The command docker run -v /var/folders/zz/... produces the following error.

docker: Error response from daemon: Mounts denied: 
The paths /var/folders/zz/... and /var/folders/zz/...
are not shared from OS X and are not known to Docker.
You can configure shared paths from Docker -> Preferences... -> File Sharing.

When I do open File Sharing, I see that /private is listed already.

If I attempt to add /var/folder/, it resolves to /private/var/folders, which is a subset of /private and hence the addition is rejected.

To summarize, it looks to me like the directory /var/folders/.. is shared by OS X as a subdirectory of /private and hence must be known to Docker. Any help on resolving this would be appreciated.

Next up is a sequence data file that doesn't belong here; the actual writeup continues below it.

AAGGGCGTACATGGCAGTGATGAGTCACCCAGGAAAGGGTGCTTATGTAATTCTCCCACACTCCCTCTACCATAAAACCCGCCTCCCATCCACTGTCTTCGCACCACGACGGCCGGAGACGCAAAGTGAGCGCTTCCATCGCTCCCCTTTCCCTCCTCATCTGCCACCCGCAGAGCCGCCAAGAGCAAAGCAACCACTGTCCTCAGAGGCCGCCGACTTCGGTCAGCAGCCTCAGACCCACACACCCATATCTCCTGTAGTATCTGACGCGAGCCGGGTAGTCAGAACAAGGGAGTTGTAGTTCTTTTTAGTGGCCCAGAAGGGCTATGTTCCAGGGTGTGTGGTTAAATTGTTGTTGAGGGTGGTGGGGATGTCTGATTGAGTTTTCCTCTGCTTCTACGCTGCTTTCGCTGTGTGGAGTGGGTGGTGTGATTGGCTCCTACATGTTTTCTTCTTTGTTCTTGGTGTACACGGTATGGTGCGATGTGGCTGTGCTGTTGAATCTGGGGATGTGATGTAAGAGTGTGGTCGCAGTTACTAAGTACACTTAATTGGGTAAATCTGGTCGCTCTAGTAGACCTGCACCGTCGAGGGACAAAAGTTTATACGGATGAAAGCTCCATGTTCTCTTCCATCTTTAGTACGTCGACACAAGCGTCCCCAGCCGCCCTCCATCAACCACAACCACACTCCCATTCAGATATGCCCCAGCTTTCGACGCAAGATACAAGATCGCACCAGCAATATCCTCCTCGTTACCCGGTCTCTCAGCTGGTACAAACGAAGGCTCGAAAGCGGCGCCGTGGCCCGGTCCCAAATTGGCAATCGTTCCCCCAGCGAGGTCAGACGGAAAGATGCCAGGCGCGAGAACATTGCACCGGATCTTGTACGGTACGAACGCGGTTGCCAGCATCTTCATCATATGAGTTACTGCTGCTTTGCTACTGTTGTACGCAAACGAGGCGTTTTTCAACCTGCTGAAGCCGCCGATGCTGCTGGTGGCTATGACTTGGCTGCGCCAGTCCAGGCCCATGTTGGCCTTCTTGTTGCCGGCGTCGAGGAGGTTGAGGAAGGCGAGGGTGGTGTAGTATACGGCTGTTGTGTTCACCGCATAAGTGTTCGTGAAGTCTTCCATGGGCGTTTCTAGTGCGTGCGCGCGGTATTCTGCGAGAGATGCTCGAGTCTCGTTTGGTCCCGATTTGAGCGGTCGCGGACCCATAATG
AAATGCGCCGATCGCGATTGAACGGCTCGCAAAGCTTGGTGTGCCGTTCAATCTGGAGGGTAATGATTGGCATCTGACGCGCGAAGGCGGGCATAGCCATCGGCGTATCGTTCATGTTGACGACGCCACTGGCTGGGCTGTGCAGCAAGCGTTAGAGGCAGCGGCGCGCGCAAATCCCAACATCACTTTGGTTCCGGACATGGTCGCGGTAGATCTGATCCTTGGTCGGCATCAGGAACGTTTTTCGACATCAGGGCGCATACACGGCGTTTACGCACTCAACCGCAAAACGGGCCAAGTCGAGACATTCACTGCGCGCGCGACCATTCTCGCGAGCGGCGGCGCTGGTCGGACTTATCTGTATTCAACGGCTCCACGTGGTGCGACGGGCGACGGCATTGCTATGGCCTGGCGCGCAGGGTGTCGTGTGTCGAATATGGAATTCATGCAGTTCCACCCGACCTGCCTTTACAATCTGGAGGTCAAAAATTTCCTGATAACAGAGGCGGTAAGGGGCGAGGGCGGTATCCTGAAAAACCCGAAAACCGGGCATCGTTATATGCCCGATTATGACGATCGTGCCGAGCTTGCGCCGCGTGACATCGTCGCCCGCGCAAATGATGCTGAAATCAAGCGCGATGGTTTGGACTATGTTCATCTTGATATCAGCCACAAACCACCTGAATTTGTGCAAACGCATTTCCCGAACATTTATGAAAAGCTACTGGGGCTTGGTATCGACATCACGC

As an experiment, I replaced the /private in File Sharing with /private/var/folders and restarted the docker but the result did not change.

Just for a more complete reference, this is the .sh script, which runs this python script, which in turn runs the docker command.

  • 3
    Did you try -v /private/var/folders/zz/... ? – Dan Lowe Jul 15 '17 at 20:34
  • @DanLowe: I had not, because the code went like WORKING_DIR="$(mktemp -d) and, -v ${WORKING_DIR}. But hacking that to WORKING_DIR="/private"$(mktemp -d), seems to resolve the issue. Thank you so much :) – Aayush Jul 15 '17 at 21:05
  • I'll post an answer explaining why it worked when I get a few minutes – Dan Lowe Jul 15 '17 at 21:07